As of Wednesday, July 1, at least 50 people are reported to have been killed during widespread unrest in Addis Ababa and the Oromia region on Tuesday, June 30, over the killing of prominent Oromo activist Haacaaluu Hundessa. The fatalities include both members of the security forces and protesters. Significant property damage was also reported in some areas, with a number of businesses and government buildings being set alight during the unrest.
Tuesday's toll includes nine people who were shot dead in the eastern city of Adama when police used live fire in an attempt to disperse protesters. At least 75 people were wounded in the incident, along with 19 others in the nearby town of Dera. Oromo community activists also accused security forces of setting fire to homes in several areas, with more than ten people in Adama being treated for burns. Two were also allegedly shot dead in the town of Chiro. Security forces stated they did not have any information regarding casualties.
Internet services and other communications networks were severely disrupted across Ethiopia on Tuesday amid the unrest, with both mobile data and landline internet connections being blocked and some reports of wider phone network outages. Some services are believed to have been restored by Wednesday morning, but widespread communications disruption is likely to continue in the near term.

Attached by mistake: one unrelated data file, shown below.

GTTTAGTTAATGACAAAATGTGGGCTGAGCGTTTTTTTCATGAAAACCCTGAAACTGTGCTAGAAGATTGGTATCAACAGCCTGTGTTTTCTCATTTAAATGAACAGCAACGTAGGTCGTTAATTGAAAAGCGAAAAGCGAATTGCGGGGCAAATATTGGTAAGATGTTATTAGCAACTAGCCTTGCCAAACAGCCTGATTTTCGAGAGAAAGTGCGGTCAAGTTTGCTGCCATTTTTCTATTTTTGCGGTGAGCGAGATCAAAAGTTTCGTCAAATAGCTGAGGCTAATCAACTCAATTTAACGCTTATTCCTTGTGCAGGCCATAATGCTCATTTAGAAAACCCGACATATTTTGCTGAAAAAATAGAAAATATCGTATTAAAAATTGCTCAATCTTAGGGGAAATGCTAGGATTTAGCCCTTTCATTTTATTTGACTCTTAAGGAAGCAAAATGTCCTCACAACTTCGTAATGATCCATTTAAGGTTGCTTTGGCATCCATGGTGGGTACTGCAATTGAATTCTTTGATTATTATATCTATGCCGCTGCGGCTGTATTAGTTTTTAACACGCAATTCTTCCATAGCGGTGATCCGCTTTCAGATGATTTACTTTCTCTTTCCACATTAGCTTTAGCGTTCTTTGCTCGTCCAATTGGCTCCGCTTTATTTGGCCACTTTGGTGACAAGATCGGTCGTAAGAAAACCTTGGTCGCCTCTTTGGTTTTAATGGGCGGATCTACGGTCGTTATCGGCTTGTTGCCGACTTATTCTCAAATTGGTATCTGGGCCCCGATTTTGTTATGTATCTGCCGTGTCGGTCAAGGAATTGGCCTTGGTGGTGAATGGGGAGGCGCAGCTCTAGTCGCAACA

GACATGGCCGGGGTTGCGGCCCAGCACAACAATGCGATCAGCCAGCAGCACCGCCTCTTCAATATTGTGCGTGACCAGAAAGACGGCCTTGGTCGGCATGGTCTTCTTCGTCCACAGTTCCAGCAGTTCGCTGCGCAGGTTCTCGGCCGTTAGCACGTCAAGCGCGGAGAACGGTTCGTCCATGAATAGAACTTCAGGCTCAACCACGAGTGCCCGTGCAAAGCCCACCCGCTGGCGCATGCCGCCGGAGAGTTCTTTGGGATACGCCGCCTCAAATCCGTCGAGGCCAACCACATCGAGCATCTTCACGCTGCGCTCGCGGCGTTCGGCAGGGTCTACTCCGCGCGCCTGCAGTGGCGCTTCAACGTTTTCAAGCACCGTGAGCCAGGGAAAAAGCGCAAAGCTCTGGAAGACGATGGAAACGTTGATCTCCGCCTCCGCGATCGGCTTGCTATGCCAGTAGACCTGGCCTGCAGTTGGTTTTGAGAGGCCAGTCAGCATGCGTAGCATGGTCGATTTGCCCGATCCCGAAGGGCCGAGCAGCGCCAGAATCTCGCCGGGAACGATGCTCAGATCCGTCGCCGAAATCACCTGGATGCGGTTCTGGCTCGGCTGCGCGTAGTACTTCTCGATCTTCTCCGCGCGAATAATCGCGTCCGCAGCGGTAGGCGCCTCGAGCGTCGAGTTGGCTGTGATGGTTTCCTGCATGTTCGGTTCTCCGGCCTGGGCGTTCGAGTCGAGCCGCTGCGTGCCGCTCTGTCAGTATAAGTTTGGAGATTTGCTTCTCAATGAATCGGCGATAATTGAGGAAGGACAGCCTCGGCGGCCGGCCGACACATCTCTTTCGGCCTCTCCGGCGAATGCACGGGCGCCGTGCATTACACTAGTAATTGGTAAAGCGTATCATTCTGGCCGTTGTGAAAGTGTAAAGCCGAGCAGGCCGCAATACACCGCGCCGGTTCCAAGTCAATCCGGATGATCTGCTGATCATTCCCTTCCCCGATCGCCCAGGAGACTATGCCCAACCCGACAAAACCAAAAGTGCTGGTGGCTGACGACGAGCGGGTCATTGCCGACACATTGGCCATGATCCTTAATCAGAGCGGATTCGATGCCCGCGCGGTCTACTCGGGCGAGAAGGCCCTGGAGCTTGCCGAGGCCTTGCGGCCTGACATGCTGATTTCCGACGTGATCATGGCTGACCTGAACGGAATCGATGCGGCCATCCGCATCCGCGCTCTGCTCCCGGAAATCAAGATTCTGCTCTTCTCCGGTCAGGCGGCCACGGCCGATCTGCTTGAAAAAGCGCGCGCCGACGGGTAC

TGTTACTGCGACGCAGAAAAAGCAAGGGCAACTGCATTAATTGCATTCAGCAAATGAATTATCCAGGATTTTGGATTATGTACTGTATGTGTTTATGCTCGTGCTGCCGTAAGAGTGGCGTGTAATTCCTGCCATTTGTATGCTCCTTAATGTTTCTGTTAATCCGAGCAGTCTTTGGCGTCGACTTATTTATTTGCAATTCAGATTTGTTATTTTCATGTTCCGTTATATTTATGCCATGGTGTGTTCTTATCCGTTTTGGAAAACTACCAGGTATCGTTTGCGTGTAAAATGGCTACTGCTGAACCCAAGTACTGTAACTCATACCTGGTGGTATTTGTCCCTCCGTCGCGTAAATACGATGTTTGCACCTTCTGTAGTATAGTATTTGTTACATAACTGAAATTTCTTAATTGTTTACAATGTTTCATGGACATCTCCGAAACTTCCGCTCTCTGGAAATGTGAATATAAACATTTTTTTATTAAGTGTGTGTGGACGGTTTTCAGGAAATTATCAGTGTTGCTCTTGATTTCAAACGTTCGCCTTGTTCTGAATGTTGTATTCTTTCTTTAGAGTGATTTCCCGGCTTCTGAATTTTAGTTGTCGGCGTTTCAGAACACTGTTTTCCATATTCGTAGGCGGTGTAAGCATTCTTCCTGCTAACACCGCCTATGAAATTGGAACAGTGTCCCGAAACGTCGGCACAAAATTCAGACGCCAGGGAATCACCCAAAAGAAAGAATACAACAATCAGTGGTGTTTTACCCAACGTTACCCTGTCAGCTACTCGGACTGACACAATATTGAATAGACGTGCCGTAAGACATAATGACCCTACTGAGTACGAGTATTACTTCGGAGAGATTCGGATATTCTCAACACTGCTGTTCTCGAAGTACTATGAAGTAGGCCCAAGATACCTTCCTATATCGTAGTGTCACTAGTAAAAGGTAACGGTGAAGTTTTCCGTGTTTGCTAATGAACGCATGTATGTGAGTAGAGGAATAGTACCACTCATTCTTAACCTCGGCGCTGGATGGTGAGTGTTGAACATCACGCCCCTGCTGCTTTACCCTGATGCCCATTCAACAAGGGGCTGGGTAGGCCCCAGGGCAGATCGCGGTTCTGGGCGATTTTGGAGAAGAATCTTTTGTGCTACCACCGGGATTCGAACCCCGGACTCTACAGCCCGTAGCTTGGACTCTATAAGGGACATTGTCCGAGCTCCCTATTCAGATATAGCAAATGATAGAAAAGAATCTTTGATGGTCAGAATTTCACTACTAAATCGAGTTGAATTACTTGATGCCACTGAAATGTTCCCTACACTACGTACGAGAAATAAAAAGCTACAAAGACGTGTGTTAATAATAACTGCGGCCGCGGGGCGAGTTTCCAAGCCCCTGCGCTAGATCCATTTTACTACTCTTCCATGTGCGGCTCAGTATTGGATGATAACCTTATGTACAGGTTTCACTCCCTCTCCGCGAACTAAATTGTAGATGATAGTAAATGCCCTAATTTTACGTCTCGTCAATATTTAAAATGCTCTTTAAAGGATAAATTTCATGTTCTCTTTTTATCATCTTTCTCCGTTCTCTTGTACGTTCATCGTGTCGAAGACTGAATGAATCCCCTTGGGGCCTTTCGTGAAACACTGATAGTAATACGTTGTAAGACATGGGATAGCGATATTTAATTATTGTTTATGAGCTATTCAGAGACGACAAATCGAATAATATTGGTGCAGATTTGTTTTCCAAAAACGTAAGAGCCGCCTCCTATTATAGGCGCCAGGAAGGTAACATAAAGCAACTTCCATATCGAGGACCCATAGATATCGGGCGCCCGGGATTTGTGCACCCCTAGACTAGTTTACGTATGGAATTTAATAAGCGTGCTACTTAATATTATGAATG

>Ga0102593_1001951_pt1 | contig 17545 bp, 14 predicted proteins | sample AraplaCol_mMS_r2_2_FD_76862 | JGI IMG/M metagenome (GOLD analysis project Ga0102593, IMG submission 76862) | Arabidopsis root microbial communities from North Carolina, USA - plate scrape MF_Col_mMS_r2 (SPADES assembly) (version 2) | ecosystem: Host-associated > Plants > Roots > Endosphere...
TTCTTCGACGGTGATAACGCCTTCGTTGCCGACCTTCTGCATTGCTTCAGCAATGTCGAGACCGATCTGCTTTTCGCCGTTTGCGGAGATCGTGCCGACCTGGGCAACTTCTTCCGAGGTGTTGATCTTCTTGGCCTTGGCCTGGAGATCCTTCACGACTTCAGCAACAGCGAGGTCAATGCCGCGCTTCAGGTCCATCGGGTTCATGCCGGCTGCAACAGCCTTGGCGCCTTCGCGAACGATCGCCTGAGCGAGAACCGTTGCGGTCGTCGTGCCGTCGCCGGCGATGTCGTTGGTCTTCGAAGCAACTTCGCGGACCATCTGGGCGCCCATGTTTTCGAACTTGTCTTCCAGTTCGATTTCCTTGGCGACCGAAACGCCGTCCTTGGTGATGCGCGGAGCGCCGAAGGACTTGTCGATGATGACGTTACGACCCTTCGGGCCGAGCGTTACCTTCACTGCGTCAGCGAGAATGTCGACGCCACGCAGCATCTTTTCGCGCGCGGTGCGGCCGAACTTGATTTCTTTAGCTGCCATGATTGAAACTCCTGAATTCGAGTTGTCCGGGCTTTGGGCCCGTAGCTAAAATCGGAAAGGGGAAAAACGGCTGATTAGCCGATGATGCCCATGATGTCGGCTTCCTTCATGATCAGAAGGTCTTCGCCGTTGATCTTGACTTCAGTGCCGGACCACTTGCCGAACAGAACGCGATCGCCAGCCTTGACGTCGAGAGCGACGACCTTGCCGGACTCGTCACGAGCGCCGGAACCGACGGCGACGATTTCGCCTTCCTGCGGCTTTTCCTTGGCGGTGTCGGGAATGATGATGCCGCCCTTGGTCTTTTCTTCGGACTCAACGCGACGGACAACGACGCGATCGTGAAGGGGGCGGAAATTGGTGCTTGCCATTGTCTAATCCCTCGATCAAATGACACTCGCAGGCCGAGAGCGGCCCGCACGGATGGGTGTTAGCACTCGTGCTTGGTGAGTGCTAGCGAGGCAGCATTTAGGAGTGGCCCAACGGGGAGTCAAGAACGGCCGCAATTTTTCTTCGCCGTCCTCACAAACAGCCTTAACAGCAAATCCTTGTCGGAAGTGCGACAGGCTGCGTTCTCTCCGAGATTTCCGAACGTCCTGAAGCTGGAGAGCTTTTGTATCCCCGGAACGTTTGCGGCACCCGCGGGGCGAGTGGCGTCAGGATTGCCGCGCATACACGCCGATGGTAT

Further unrest and associated security operations are likely in the near term.
Despite Abiy's appointment as Prime Minister in 2018 and the end of the widespread protest campaigns and a state of emergency in the Oromia region, tensions between the government and the Oromo community have remained high in Addis Ababa. Unrest and clashes between protesters and security forces have repeatedly broken out following the killing or arrest of prominent Oromo activists, amid claims that they are being discriminated against in the capital.
Communications networks in Ethiopia are frequently blocked or restricted during major security incidents and unrest, as well as times of heightened political tensions, and the government has often been accused of using the tactic to prevent the spread of rumours and organization of protests via social media.
Those in Ethiopia are advised to monitor developments and heed any directives issued by local authorities. All demonstrations and political gatherings in Ethiopia should be avoided due to the high risk of incidental violence and aggressive crowd-dispersal operations by security forces.
Copyright and Disclaimer